AOL's Instant Messenger service, the grandaddy of all modern instant messaging clients, might be on its last legs. The New York Times says that AOL will be laying off over 100 employees by month's end, mostly drawn from the AIM group, to the point that one former employee says the department is 'eviscerated.'
The AIM service draws in about $50 million for AOL every year, but it costs $25 million to keep up. Two employees 'familiar with the matter' said that AOL is hoping to get those costs down to $2 million a year. Another former employee said that the AIM team consisted only of support staff at this point, with “nearly all of the West Coast tech team [having] been killed.” If that's true, it would probably mean that AOL is planning to stop development of the software and milk the service as-is for as long as it can.
These layoffs are only the first of what AOL is describing as 'strategic but very difficult changes.' The company has the team behind the local news service Patch.com in its sights next.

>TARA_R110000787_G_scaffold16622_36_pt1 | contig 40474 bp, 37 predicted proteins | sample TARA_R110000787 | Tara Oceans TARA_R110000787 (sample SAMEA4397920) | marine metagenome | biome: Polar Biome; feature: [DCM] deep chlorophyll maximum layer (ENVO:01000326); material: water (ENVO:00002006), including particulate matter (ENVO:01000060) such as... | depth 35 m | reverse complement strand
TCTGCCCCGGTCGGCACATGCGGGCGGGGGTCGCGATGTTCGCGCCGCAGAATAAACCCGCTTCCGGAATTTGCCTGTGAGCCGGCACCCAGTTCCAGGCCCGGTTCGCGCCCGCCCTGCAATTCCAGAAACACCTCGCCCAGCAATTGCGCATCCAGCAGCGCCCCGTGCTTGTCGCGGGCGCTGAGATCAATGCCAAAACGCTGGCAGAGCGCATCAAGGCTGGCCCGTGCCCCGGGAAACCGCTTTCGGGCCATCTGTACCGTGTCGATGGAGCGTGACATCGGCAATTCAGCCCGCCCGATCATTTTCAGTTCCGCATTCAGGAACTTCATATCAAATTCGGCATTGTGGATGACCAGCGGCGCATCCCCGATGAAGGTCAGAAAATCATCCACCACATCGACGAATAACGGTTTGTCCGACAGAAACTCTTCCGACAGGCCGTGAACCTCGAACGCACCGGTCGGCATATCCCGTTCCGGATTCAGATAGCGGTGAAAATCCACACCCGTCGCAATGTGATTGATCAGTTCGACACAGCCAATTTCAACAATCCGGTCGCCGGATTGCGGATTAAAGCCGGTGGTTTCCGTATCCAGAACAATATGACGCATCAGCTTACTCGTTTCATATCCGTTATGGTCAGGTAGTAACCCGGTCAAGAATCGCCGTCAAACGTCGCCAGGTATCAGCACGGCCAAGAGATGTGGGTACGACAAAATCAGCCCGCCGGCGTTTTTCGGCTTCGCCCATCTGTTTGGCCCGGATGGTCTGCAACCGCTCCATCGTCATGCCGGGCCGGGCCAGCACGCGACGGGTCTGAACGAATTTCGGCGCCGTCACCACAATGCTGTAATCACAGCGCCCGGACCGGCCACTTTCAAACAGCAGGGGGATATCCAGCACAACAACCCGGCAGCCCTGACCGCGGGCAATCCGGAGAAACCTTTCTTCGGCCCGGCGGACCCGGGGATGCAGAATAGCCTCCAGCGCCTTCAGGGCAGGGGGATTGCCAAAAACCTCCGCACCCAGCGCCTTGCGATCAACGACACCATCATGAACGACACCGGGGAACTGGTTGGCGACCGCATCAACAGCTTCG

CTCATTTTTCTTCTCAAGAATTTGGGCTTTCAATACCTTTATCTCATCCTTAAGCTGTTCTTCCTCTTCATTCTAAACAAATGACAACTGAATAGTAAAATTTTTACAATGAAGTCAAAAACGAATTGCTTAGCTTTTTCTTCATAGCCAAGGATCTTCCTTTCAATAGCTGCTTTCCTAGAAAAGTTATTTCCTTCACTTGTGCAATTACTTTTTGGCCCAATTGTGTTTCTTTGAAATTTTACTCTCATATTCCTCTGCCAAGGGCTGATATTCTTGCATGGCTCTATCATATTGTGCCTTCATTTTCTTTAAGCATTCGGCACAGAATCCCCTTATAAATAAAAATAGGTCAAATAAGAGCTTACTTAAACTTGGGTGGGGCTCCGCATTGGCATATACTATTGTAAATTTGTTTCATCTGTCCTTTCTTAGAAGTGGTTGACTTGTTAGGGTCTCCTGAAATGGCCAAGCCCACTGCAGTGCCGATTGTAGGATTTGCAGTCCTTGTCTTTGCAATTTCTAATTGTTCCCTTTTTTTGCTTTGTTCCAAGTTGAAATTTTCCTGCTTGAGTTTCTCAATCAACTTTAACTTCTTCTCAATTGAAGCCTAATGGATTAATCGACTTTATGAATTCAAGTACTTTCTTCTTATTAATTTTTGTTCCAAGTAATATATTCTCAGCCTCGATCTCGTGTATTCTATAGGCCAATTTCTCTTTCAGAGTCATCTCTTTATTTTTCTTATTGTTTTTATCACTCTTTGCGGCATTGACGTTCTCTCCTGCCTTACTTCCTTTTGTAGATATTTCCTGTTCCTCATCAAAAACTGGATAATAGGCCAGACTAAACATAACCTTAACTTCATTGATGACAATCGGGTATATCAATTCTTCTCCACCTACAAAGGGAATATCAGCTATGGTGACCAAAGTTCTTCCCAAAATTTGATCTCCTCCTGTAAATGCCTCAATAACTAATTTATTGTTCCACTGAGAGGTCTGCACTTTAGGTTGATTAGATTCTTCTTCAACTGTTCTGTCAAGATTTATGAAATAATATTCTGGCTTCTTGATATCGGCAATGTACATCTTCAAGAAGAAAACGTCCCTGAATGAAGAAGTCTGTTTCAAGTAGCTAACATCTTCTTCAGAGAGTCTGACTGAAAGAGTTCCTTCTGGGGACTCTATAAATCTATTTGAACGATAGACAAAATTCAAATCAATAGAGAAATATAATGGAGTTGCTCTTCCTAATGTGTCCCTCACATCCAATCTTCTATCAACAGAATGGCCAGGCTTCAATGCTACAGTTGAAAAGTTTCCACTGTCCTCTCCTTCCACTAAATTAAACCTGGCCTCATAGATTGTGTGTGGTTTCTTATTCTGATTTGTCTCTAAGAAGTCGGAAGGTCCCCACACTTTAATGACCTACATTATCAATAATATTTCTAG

Some pretty drastic changes have been taking place over at AOL lately, not least of all its acquisition of The Huffington Post. Although it does still offer its perennial dial-up service, it's been trying to focus on new non-dying revenue streams, trying to develop an advertising platform and a reputation as a content provider.
For now, though, AIM is still here, and it's going to be interesting to see what happens going forward. The noose is tightening, and things aren't looking good for AIM. Speaking of AIM, when was the last time you used it, or logged on to AOL, for that matter? Let us know below.